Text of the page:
The Fed chairman told Congress how the central bank would unwind its interventions once the recovery picks up (testimony; Monetary Policy Report, see pages 34-37).

The FOMC is confident that it has the necessary tools to withdraw policy accommodation, when such action becomes appropriate, in a smooth and timely manner.

Bernanke describes the techniques. They include paying higher interest on bank reserves to keep the funds locked in, or reducing the volume of reserves by selling debt (in co-operation with the Treasury, in the case of Treasury bills). One way or another, the Fed does have the tools. The key questions are timing and politics. The timing is bound to be difficult, as unemployment stays high even as the economy starts to rebound. Keeping monetary policy too loose for too long is at least part of the reason we got into this mess in the first place. And not many voices were raised in protest against that policy at the time.

Politics worsens that dilemma of course. Will the Fed be allowed to make its own judgement about monetary policy? It doesn't help that Bernanke's term is nearly up: that gives Congress and the administration extra leverage. Congress is unhappy with the way the Fed has conducted itself lately, and is in the mood to change the rules. Wider oversight powers by the Government Accountability Office are being discussed. Bernanke touched on this in his testimony.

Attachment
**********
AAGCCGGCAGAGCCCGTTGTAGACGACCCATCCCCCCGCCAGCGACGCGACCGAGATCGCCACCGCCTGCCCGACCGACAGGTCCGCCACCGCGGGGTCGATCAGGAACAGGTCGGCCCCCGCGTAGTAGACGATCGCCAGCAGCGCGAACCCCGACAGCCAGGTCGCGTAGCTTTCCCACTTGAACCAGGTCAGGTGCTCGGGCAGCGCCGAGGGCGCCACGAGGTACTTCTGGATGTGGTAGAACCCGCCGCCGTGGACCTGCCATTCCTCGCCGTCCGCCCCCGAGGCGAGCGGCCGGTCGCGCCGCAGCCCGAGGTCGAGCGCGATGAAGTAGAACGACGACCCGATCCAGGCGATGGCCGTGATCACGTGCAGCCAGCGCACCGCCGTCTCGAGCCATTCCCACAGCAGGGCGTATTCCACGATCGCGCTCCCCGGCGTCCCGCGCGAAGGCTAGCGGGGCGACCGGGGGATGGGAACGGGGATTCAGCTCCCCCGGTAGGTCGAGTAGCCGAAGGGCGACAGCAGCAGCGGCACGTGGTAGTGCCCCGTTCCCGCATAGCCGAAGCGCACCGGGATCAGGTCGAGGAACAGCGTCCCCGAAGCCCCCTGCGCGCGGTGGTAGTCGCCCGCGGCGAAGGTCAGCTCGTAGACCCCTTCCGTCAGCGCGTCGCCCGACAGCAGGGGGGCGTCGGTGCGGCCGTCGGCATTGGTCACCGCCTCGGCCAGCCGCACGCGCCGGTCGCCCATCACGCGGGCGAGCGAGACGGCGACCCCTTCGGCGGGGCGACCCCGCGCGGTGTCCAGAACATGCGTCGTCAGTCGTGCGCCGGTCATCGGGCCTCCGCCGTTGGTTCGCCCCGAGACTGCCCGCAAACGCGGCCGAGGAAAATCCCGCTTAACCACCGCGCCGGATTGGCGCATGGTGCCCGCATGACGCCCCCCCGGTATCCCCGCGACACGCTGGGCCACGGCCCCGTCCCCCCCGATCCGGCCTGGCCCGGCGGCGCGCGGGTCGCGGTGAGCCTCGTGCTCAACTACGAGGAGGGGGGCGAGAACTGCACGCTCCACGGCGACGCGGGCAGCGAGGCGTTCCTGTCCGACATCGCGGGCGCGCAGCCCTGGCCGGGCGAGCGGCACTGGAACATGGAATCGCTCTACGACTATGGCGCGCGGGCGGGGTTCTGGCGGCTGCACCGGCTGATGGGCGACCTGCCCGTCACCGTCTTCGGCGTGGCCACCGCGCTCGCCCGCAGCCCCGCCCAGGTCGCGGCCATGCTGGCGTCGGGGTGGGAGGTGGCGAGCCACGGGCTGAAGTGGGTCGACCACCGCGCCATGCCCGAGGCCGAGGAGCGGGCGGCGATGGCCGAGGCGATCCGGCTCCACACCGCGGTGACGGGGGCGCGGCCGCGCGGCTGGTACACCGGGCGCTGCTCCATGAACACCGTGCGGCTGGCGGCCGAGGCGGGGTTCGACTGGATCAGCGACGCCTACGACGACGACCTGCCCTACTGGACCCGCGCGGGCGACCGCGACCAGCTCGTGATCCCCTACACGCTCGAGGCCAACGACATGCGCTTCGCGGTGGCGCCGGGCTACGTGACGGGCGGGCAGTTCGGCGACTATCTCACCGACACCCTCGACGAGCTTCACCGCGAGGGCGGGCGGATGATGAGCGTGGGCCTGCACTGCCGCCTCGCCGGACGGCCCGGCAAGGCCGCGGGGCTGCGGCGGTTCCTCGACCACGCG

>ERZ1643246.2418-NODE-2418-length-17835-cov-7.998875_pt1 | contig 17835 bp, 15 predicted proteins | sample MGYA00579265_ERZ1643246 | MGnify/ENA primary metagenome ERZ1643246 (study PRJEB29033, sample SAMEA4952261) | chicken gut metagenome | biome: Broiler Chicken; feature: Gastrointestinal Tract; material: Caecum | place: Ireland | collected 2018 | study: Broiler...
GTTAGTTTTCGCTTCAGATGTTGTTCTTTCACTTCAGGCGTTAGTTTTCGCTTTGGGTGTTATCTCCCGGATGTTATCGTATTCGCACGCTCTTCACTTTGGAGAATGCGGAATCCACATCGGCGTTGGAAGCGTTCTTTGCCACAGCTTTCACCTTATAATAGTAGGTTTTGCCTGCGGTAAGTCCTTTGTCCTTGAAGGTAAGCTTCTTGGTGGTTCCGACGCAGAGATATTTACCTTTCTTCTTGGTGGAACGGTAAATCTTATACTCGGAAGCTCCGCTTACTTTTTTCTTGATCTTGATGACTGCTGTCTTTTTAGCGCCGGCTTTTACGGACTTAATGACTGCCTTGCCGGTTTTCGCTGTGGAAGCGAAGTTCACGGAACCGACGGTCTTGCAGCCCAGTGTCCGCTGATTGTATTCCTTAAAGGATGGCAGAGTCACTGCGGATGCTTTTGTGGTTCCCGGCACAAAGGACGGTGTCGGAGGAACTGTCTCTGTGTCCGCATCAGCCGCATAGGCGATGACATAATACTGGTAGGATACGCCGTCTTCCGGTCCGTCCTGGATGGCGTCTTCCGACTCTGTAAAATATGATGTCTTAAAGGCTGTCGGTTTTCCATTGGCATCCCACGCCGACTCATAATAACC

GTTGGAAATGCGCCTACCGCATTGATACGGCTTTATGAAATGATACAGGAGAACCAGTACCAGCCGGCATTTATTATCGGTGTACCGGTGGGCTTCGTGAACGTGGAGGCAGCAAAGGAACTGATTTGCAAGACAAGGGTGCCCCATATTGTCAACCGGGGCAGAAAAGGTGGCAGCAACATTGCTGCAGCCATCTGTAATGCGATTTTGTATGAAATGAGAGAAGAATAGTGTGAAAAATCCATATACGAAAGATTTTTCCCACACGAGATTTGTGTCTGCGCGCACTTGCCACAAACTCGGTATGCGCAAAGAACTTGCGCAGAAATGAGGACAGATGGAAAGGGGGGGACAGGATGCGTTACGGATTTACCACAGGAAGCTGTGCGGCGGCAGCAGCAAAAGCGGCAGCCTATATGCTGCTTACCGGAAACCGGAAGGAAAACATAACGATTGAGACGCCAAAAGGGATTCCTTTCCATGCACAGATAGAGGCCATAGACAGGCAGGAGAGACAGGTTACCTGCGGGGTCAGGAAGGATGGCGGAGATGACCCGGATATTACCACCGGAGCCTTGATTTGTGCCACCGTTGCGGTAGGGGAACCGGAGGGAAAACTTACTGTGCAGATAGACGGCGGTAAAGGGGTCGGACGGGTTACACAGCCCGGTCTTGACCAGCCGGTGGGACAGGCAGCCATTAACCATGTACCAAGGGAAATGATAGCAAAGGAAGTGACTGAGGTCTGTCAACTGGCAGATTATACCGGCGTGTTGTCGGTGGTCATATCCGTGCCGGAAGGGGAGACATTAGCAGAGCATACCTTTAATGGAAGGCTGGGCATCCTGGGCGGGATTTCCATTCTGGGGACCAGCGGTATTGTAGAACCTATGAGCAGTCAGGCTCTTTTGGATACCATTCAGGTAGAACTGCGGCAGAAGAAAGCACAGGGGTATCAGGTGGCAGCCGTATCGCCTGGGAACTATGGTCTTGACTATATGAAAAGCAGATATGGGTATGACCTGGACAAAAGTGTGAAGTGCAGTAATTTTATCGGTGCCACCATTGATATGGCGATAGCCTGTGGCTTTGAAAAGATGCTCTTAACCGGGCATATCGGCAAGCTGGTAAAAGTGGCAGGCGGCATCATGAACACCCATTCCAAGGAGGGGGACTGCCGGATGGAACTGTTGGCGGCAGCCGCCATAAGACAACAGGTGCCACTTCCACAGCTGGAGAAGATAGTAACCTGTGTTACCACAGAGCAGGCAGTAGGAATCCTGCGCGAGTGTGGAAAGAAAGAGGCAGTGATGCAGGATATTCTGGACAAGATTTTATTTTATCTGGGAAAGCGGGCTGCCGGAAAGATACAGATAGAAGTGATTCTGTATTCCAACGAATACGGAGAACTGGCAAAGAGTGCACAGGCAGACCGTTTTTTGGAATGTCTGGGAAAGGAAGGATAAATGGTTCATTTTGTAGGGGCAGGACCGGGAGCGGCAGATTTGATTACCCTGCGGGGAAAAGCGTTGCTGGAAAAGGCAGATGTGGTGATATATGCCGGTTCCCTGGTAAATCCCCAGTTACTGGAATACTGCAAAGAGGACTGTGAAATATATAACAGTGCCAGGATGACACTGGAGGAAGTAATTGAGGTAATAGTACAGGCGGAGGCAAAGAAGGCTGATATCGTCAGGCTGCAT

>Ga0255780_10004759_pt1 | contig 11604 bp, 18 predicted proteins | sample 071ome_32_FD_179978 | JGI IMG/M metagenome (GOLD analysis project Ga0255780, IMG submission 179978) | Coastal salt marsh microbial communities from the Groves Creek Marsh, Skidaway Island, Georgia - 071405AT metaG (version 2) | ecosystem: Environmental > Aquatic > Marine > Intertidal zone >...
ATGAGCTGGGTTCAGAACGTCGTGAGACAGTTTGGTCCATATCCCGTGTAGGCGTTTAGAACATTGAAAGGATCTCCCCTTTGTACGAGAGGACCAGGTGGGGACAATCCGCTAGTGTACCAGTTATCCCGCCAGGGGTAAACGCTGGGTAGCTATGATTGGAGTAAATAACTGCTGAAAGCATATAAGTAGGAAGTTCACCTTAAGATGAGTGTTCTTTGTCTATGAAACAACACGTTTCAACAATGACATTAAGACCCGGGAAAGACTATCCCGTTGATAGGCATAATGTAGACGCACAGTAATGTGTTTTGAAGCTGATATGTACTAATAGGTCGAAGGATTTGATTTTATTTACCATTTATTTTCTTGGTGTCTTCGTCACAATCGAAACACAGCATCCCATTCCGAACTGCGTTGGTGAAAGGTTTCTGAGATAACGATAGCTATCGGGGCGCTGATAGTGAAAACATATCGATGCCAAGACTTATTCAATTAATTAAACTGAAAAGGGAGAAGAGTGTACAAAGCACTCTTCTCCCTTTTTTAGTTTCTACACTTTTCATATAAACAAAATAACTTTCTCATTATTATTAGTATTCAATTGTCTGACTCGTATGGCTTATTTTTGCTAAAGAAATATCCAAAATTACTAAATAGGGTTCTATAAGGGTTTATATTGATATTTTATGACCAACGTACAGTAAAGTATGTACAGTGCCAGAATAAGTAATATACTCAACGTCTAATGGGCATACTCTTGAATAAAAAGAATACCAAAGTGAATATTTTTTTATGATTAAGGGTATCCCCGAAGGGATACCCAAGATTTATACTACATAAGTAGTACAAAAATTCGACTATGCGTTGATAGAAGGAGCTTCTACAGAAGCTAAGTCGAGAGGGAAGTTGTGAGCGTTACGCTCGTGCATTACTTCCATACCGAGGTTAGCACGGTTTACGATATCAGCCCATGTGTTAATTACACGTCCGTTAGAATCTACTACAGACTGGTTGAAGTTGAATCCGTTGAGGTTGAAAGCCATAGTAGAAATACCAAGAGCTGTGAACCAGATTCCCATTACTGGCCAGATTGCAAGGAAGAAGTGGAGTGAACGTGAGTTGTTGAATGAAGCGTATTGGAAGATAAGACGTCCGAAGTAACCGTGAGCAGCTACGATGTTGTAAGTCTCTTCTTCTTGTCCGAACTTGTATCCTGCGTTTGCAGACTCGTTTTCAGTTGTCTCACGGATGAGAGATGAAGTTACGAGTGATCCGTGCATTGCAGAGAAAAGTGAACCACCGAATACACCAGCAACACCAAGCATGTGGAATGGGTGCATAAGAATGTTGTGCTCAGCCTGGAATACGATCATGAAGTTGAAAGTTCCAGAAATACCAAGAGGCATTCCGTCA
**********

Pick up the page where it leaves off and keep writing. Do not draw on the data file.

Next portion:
The Congress, however, purposefully--and for good reason--excluded from the scope of potential GAO reviews some highly sensitive areas, notably monetary policy deliberations and operations, including open market and discount window operations. In doing so, the Congress carefully balanced the need for public accountability with the strong public policy benefits that flow from maintaining an appropriate degree of independence for the central bank in the making and execution of monetary policy. Financial markets, in particular, likely would see a grant of review authority in these areas to the GAO as a serious weakening of monetary policy independence. Because GAO reviews may be initiated at the request of members of Congress, reviews or the threat of reviews in these areas could be seen as efforts to try to influence monetary policy decisions.

Indeed they could. Having the tools is not enough. Knowing when to use them, and being allowed to, also count. Watch this space.


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